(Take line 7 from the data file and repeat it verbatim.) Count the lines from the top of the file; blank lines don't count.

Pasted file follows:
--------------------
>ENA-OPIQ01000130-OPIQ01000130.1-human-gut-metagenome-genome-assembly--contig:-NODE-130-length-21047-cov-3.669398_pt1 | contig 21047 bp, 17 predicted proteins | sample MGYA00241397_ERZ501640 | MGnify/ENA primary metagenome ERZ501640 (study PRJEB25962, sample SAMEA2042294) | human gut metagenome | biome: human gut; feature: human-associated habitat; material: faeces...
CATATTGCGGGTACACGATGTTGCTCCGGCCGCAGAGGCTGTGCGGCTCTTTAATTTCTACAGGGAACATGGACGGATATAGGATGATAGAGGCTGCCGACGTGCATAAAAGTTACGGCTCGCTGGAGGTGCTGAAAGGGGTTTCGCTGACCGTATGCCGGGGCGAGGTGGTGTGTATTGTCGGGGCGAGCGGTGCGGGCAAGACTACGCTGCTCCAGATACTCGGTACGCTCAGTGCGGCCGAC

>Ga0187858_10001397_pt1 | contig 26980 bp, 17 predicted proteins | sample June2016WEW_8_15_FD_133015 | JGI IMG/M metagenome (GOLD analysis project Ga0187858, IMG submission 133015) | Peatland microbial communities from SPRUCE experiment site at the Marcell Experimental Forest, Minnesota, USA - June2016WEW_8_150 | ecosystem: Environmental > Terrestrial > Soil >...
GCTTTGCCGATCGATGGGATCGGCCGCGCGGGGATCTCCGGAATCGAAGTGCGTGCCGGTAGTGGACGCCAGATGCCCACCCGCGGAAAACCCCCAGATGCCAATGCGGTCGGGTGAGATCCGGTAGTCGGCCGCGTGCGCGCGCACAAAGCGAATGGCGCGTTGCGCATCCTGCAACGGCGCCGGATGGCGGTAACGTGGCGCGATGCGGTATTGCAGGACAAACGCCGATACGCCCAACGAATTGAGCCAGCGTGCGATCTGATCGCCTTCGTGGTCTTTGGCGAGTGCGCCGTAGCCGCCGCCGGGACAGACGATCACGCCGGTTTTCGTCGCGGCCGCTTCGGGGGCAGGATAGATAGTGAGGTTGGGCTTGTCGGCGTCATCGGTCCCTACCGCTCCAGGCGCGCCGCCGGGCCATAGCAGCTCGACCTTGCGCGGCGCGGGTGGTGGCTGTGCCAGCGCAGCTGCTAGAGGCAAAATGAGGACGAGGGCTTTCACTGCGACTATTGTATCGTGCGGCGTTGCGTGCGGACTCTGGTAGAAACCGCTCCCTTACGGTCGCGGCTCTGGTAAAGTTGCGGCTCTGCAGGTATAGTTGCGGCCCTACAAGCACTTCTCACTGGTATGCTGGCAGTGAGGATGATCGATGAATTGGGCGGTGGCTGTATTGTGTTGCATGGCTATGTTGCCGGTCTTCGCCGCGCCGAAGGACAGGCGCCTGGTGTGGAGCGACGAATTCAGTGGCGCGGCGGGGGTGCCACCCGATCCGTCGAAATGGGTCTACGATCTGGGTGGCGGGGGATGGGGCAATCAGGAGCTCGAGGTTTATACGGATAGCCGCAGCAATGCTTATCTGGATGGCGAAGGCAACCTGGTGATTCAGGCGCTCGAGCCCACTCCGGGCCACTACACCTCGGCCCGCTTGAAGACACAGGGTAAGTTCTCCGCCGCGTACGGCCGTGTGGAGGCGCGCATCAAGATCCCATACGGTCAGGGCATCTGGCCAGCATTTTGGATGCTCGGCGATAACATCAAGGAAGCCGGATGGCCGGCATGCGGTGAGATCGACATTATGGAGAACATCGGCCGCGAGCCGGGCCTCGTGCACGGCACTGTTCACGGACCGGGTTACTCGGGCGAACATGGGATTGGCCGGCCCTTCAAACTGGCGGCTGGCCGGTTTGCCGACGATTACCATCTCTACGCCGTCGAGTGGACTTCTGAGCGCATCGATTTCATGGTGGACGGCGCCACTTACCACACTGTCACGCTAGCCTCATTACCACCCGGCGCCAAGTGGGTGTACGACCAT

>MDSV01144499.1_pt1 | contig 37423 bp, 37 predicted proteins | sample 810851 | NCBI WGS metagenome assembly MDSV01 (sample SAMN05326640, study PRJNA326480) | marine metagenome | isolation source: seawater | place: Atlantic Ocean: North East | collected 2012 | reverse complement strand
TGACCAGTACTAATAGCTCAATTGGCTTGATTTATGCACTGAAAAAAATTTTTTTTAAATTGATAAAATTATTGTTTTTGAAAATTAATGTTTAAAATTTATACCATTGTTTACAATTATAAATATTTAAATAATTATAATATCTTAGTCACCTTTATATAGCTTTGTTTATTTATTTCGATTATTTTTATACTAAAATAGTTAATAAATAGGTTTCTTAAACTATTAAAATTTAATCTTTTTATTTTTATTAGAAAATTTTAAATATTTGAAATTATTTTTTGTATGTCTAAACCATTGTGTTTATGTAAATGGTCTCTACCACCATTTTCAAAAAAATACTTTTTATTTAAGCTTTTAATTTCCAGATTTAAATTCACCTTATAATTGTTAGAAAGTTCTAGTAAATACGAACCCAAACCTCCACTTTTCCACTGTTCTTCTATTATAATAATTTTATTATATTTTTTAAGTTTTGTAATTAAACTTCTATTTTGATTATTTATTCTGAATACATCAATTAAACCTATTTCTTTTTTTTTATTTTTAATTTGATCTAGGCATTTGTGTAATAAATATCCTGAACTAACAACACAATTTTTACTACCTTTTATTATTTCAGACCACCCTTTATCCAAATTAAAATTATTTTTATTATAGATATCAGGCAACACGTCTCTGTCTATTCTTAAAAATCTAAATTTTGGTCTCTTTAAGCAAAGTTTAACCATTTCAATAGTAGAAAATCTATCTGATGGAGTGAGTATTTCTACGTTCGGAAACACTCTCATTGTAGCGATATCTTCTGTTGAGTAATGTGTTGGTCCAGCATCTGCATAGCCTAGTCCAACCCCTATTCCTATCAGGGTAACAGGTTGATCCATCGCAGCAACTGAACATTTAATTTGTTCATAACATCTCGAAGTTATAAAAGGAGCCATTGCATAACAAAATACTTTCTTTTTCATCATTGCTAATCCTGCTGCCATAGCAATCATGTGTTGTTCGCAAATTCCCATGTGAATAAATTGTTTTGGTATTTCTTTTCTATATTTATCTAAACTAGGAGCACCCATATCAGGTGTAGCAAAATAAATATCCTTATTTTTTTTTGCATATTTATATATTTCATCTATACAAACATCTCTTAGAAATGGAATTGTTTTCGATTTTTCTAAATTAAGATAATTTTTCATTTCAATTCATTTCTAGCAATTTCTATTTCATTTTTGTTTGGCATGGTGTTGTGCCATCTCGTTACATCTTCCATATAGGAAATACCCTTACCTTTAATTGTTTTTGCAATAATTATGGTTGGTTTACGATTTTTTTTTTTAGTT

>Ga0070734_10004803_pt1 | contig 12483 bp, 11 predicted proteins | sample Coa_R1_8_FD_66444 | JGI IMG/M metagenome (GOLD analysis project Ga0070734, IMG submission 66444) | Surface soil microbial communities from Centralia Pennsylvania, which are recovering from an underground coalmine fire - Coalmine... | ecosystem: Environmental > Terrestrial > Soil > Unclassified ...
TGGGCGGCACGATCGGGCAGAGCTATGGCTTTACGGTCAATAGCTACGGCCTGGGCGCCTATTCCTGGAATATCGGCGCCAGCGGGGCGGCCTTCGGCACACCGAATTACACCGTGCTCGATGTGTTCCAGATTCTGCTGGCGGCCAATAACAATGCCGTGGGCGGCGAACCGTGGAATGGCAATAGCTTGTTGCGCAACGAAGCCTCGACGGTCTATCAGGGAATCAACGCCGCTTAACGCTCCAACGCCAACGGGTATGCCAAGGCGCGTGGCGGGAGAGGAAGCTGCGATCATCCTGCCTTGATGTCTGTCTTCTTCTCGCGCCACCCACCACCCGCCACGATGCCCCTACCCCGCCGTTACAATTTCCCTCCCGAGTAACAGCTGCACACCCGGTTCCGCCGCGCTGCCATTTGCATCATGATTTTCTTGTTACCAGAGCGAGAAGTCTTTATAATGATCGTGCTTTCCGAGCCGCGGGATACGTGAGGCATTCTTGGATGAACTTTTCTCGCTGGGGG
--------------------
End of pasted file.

>Ga0070734_10004803_pt1 | contig 12483 bp, 11 predicted proteins | sample Coa_R1_8_FD_66444 | JGI IMG/M metagenome (GOLD analysis project Ga0070734, IMG submission 66444) | Surface soil microbial communities from Centralia Pennsylvania, which are recovering from an underground coalmine fire - Coalmine... | ecosystem: Environmental > Terrestrial > Soil > Unclassified ...